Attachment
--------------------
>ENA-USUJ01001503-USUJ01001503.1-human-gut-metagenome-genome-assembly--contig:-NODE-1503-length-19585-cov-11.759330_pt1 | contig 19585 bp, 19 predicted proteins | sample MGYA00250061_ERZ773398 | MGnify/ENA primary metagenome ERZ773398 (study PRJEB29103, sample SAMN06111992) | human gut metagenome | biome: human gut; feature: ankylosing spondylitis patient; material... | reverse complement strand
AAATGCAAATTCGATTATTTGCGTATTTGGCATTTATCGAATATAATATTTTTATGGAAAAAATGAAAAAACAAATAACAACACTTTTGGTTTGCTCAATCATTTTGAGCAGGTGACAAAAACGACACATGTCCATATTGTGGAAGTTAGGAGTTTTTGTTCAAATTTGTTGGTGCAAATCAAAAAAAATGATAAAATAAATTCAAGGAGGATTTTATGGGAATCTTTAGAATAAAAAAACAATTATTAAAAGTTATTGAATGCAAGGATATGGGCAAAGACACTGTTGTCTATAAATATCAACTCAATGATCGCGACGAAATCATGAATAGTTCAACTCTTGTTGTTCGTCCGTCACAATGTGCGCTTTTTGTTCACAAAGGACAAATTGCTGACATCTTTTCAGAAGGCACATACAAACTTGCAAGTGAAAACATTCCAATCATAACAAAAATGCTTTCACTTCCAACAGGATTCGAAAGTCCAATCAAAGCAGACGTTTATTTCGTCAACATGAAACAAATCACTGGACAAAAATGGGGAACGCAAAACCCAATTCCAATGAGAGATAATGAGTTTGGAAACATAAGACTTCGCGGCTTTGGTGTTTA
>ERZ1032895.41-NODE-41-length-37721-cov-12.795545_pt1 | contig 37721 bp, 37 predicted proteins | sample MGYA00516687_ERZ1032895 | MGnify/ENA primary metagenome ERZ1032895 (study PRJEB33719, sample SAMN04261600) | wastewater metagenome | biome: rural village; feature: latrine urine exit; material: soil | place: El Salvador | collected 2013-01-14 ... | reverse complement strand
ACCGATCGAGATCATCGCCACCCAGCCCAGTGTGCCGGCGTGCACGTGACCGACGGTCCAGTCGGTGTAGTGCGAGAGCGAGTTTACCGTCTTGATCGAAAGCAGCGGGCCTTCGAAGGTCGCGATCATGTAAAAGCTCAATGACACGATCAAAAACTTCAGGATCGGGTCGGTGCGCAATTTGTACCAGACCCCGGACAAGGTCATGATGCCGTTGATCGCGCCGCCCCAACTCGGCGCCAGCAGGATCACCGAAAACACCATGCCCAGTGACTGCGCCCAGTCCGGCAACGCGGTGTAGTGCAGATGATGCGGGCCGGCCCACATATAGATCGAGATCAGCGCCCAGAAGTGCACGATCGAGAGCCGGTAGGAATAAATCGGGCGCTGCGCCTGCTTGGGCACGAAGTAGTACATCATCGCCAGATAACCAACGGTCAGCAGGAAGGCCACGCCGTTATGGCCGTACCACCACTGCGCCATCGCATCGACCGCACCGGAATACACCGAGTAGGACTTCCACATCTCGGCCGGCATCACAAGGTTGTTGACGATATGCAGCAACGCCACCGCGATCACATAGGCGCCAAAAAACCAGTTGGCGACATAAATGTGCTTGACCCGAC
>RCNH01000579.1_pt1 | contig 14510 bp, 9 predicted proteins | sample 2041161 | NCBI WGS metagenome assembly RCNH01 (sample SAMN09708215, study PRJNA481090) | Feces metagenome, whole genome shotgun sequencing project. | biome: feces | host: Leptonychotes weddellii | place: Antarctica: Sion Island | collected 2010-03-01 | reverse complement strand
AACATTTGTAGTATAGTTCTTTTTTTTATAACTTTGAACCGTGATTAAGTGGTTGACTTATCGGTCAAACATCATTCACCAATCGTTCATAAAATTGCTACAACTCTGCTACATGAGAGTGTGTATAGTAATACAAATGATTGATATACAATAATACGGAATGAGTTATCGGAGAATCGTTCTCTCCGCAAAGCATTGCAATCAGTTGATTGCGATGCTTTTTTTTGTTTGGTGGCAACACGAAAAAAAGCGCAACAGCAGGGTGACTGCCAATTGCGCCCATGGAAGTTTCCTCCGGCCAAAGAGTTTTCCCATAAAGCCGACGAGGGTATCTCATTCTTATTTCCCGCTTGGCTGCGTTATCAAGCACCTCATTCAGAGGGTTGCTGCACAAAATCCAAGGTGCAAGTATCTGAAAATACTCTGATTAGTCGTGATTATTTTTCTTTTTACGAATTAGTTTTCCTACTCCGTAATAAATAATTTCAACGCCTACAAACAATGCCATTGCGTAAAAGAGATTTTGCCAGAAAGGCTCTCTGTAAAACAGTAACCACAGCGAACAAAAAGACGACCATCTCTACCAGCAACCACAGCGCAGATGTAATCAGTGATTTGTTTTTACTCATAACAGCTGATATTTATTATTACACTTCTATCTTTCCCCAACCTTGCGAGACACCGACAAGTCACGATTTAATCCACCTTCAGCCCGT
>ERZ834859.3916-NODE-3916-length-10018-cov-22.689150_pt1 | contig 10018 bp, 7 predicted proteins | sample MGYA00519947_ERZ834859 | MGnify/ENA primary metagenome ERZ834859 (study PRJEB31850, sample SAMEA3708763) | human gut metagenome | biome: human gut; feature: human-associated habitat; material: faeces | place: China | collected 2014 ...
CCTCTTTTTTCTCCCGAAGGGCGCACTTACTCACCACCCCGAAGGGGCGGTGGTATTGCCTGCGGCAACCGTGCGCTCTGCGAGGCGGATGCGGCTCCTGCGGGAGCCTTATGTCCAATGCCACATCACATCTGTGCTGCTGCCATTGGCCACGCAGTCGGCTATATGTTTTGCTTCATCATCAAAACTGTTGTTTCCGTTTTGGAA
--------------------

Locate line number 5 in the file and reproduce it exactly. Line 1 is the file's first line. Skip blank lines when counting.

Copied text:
>RCNH01000579.1_pt1 | contig 14510 bp, 9 predicted proteins | sample 2041161 | NCBI WGS metagenome assembly RCNH01 (sample SAMN09708215, study PRJNA481090) | Feces metagenome, whole genome shotgun sequencing project. | biome: feces | host: Leptonychotes weddellii | place: Antarctica: Sion Island | collected 2010-03-01 | reverse complement strand